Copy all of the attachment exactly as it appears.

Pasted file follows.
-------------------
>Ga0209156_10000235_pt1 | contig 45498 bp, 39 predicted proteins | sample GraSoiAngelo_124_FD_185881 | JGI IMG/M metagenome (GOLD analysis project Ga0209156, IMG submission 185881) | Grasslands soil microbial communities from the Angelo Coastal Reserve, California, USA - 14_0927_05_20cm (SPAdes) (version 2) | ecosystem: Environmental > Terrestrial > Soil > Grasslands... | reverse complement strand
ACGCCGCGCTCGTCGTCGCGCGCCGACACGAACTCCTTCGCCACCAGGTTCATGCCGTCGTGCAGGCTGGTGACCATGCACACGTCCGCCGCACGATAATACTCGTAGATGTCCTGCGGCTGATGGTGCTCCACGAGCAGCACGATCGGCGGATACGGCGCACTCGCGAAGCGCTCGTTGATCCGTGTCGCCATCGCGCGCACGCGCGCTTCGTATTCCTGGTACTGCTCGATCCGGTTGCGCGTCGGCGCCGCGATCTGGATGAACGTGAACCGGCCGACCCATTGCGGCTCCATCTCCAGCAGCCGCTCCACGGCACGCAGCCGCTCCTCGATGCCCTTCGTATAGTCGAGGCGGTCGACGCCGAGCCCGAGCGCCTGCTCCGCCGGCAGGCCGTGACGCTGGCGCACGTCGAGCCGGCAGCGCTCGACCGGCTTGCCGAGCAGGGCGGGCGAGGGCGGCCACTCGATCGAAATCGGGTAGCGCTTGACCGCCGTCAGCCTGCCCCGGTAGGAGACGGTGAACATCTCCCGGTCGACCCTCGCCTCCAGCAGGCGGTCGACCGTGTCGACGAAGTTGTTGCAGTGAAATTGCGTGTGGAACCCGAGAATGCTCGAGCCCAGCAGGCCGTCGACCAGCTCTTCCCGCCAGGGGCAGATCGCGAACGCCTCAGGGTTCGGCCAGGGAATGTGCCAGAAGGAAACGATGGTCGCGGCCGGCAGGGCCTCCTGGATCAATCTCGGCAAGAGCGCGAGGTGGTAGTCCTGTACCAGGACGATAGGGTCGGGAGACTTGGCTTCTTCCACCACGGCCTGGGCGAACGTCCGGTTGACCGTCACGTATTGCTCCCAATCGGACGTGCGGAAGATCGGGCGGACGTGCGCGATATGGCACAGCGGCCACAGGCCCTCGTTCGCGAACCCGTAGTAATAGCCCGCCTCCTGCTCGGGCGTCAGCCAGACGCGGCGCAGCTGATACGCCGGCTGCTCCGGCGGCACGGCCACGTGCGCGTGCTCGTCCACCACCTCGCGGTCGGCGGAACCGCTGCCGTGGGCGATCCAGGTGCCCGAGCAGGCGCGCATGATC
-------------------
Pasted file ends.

>Ga0209156_10000235_pt1 | contig 45498 bp, 39 predicted proteins | sample GraSoiAngelo_124_FD_185881 | JGI IMG/M metagenome (GOLD analysis project Ga0209156, IMG submission 185881) | Grasslands soil microbial communities from the Angelo Coastal Reserve, California, USA - 14_0927_05_20cm (SPAdes) (version 2) | ecosystem: Environmental > Terrestrial > Soil > Grasslands... | reverse complement strand
ACGCCGCGCTCGTCGTCGCGCGCCGACACGAACTCCTTCGCCACCAGGTTCATGCCGTCGTGCAGGCTGGTGACCATGCACACGTCCGCCGCACGATAATACTCGTAGATGTCCTGCGGCTGATGGTGCTCCACGAGCAGCACGATCGGCGGATACGGCGCACTCGCGAAGCGCTCGTTGATCCGTGTCGCCATCGCGCGCACGCGCGCTTCGTATTCCTGGTACTGCTCGATCCGGTTGCGCGTCGGCGCCGCGATCTGGATGAACGTGAACCGGCCGACCCATTGCGGCTCCATCTCCAGCAGCCGCTCCACGGCACGCAGCCGCTCCTCGATGCCCTTCGTATAGTCGAGGCGGTCGACGCCGAGCCCGAGCGCCTGCTCCGCCGGCAGGCCGTGACGCTGGCGCACGTCGAGCCGGCAGCGCTCGACCGGCTTGCCGAGCAGGGCGGGCGAGGGCGGCCACTCGATCGAAATCGGGTAGCGCTTGACCGCCGTCAGCCTGCCCCGGTAGGAGACGGTGAACATCTCCCGGTCGACCCTCGCCTCCAGCAGGCGGTCGACCGTGTCGACGAAGTTGTTGCAGTGAAATTGCGTGTGGAACCCGAGAATGCTCGAGCCCAGCAGGCCGTCGACCAGCTCTTCCCGCCAGGGGCAGATCGCGAACGCCTCAGGGTTCGGCCAGGGAATGTGCCAGAAGGAAACGATGGTCGCGGCCGGCAGGGCCTCCTGGATCAATCTCGGCAAGAGCGCGAGGTGGTAGTCCTGTACCAGGACGATAGGGTCGGGAGACTTGGCTTCTTCCACCACGGCCTGGGCGAACGTCCGGTTGACCGTCACGTATTGCTCCCAATCGGACGTGCGGAAGATCGGGCGGACGTGCGCGATATGGCACAGCGGCCACAGGCCCTCGTTCGCGAACCCGTAGTAATAGCCCGCCTCCTGCTCGGGCGTCAGCCAGACGCGGCGCAGCTGATACGCCGGCTGCTCCGGCGGCACGGCCACGTGCGCGTGCTCGTCCACCACCTCGCGGTCGGCGGAACCGCTGCCGTGGGCGATCCAGGTGCCCGAGCAGGCGCGCATGATC